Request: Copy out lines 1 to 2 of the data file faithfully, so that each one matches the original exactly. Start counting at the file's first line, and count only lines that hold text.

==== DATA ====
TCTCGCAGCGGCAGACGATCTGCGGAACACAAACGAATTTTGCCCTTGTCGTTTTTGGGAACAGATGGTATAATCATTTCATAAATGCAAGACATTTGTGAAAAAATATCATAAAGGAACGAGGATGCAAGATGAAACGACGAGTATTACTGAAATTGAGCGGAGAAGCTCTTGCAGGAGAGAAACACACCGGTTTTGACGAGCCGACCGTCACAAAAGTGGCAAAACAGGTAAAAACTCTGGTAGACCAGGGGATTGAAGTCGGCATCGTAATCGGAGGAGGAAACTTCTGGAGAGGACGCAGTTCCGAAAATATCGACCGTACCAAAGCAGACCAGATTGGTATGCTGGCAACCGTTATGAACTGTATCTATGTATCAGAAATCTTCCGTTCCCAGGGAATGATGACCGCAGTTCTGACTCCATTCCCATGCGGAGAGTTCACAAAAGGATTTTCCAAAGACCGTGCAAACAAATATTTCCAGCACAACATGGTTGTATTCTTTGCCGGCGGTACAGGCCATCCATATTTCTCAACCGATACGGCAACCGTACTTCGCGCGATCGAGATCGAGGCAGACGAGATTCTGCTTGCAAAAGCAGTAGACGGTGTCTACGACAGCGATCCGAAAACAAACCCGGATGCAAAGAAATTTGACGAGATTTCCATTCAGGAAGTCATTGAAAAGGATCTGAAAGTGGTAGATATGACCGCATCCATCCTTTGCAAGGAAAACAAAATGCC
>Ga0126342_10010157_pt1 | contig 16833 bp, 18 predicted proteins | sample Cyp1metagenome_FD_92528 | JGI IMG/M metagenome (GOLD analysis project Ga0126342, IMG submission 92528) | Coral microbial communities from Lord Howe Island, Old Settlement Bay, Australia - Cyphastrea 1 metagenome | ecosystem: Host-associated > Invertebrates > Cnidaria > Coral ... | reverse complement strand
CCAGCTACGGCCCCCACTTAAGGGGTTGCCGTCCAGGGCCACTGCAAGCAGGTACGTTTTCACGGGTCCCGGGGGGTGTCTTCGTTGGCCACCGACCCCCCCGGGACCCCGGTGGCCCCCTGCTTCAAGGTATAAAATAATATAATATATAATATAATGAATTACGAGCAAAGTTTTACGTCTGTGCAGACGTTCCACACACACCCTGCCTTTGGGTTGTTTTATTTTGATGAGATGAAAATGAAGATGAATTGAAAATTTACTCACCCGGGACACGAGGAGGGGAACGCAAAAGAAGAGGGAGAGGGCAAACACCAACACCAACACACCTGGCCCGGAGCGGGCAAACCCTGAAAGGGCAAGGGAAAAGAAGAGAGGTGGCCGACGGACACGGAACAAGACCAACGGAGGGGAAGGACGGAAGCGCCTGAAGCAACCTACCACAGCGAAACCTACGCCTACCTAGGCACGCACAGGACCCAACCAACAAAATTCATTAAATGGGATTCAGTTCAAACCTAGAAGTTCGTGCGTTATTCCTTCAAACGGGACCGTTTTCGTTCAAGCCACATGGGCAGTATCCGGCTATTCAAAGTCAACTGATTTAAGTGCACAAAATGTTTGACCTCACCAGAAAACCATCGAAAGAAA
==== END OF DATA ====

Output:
TCTCGCAGCGGCAGACGATCTGCGGAACACAAACGAATTTTGCCCTTGTCGTTTTTGGGAACAGATGGTATAATCATTTCATAAATGCAAGACATTTGTGAAAAAATATCATAAAGGAACGAGGATGCAAGATGAAACGACGAGTATTACTGAAATTGAGCGGAGAAGCTCTTGCAGGAGAGAAACACACCGGTTTTGACGAGCCGACCGTCACAAAAGTGGCAAAACAGGTAAAAACTCTGGTAGACCAGGGGATTGAAGTCGGCATCGTAATCGGAGGAGGAAACTTCTGGAGAGGACGCAGTTCCGAAAATATCGACCGTACCAAAGCAGACCAGATTGGTATGCTGGCAACCGTTATGAACTGTATCTATGTATCAGAAATCTTCCGTTCCCAGGGAATGATGACCGCAGTTCTGACTCCATTCCCATGCGGAGAGTTCACAAAAGGATTTTCCAAAGACCGTGCAAACAAATATTTCCAGCACAACATGGTTGTATTCTTTGCCGGCGGTACAGGCCATCCATATTTCTCAACCGATACGGCAACCGTACTTCGCGCGATCGAGATCGAGGCAGACGAGATTCTGCTTGCAAAAGCAGTAGACGGTGTCTACGACAGCGATCCGAAAACAAACCCGGATGCAAAGAAATTTGACGAGATTTCCATTCAGGAAGTCATTGAAAAGGATCTGAAAGTGGTAGATATGACCGCATCCATCCTTTGCAAGGAAAACAAAATGCC
>Ga0126342_10010157_pt1 | contig 16833 bp, 18 predicted proteins | sample Cyp1metagenome_FD_92528 | JGI IMG/M metagenome (GOLD analysis project Ga0126342, IMG submission 92528) | Coral microbial communities from Lord Howe Island, Old Settlement Bay, Australia - Cyphastrea 1 metagenome | ecosystem: Host-associated > Invertebrates > Cnidaria > Coral ... | reverse complement strand